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Decoding health care prices

October 10, 2015

Tags: price transparency, health prices, medical charges, medical bill, hospital price, price disparities

by Pat McNees (updated 9-28-17, 9-14-17; original post 10-10-15 was Taking the mystery out of health care prices)
Can we lift the veil on health care prices? Are we moving toward pricing transparency (getting doctors, patients, service providers, and insurance companies on the same page)? When our doctors send us for tests and procedures, must we be like the dinner guest in a fancy restaurant who is handed the menu without prices? How many of us know up front what a colonoscopy costs -- or how much charges for any procedure vary from one clinic or doctor to another? What does an MRI cost? Are prices uniform or predictable?

Until recently, it has been difficult to know in advance what a particular health problem or procedure will end up costing us, as patients. Or how much health care costs vary between practices, cities, and states. Some things are changing, but you have to do your homework to be a smart health care consumer. The following articles shed light on a changing system and improvements in which information consumers have access to.
In Health Care, A Good Price (Or Any Price) Is Hard To Find (Jenny Gold, Reporter's Notebook, KHN, 9-14-17)A recent story about why Northern California is the most expensive place in the country to have a baby began as a tip from an obstetrician. Dr. Sarah Azad told me that insurers were paying her just a third of what they pay doctors employed by large hospital systems in her town of Mountain View, Calif. "As it turns out, the vast majority of contracts between doctors or hospitals and insurance companies are subject to a gag clause, which prohibits either party from disclosing negotiated rates. That means it’s almost impossible for consumers, researchers or journalists to find actual, accurate numbers, despite the fact that cost differentials among doctors can be so stark.... I have long understood that the lack of price transparency is one reason our system stays so expensive. It was a surprise, though, to find out that this opacity is cemented by legally binding contracts....It’s no accident that data on physician costs are so hard to find. Its inaccessibility allows hospitals to keep raising their prices. It’s simply not in their interest for the public to know how much they’re charging. And insurers don’t want other doctors or hospitals to see the high prices they’ve agreed to pay, for fear they would demand the same....In the end, all of us — through our insurance premiums and our taxes — pay a price for non-transparency."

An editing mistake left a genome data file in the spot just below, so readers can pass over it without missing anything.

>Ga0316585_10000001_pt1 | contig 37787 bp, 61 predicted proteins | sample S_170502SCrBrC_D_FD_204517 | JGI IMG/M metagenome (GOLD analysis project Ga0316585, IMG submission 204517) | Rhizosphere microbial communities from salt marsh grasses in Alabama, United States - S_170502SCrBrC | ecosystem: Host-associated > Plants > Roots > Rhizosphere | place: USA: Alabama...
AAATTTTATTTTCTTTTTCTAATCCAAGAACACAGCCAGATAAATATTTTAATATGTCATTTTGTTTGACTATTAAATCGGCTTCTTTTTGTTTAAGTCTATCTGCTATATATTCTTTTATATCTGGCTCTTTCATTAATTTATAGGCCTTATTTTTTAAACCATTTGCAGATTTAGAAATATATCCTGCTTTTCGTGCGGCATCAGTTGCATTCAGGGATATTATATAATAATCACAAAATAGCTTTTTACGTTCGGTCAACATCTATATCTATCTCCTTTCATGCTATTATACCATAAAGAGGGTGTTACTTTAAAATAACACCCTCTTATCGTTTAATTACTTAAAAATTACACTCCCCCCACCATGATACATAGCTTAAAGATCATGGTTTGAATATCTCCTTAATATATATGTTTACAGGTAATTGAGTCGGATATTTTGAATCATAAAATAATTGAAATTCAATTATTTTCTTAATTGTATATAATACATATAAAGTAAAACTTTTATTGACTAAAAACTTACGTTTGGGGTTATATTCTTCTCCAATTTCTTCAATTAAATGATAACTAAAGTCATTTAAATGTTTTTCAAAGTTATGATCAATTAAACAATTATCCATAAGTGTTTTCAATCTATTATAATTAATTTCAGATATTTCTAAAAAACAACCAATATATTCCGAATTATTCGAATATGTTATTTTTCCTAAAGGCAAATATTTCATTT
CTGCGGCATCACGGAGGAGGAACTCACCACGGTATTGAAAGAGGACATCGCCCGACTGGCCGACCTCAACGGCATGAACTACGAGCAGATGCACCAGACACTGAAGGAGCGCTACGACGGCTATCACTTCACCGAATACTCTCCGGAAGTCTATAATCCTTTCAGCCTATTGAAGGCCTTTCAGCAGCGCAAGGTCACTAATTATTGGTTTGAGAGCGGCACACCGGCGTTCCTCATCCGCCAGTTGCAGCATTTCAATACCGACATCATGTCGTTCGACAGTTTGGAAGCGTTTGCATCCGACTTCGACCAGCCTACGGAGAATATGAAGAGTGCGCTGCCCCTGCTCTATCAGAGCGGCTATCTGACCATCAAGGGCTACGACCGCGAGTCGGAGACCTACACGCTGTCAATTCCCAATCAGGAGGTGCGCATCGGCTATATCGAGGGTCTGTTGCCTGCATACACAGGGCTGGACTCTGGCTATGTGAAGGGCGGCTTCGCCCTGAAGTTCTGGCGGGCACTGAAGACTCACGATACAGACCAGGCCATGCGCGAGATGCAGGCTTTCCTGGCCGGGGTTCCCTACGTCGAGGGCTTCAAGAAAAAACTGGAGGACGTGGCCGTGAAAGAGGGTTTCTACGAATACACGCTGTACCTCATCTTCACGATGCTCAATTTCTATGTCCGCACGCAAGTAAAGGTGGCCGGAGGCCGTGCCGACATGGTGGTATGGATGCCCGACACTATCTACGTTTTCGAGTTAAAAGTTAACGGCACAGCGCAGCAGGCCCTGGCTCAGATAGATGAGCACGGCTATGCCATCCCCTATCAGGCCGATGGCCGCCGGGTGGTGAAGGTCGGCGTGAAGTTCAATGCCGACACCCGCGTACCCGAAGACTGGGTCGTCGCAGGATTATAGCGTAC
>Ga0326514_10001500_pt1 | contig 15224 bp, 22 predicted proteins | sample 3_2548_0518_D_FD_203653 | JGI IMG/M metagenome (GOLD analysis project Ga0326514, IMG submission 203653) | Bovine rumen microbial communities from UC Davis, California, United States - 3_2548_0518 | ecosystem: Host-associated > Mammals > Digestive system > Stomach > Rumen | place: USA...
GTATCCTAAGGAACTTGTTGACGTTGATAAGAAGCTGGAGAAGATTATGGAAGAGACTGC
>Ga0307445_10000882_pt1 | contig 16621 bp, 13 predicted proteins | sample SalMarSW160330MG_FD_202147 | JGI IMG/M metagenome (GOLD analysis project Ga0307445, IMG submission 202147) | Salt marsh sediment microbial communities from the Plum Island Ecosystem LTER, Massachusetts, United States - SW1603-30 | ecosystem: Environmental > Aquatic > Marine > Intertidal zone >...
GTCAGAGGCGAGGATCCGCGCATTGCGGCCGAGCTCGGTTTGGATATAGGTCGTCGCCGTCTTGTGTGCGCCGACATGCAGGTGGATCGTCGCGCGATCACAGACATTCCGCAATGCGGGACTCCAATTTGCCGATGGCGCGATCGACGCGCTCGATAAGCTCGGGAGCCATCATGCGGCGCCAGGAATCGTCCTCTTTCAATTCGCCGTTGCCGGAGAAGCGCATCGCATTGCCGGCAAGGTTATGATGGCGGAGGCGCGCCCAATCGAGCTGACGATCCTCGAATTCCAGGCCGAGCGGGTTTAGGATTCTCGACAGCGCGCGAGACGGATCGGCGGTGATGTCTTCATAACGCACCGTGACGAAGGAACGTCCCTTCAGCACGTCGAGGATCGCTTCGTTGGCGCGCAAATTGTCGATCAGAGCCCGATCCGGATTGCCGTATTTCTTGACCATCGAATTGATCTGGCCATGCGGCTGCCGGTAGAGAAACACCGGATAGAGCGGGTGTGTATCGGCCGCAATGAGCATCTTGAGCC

Clear Health Costs: Cracking the Code Coverage. In April 2017, New Orleans PriceCheck, reporting on and crowdsourcing health prices with partners WVUE FOX 8 Live and NOLA.com/The Times-Picayune, began saving its readers and listeners lots of money by comparing health care prices publicly. Says Jeanne Pinder, "We use shoe-leather journalism, data journalism and crowdsourcing to reveal the mysteries of pricing. The project is on fire, with hundreds of people sharing their stories, commenting, and sending in their EOB's [explanations of benefits]. The hospitals are extremely upset with us, and we have been able to save people hundreds of dollars (more…)

End-of-life planning and decision-making
Have "The Conversation"

October 9, 2015

Tags: Compassionate choices, Choosing Wisely, slow medicine, death with dignity

by Pat McNees
Resources for when terminal or life-threatening illness requires decisions about what individuals, families, and professional caregivers should do. Let's start with
Five Wishes (Aging with Dignity -- changing the way we talk about and plan for care at the end of life). Five Wishes lets your family and doctors know:
---Who you want to make health care decisions for you when you can't make them.
---The kind of medical treatment you want or don't want.
---How comfortable you want to be.
---How you want people to treat you.
---What you want your loved ones to know. (more…)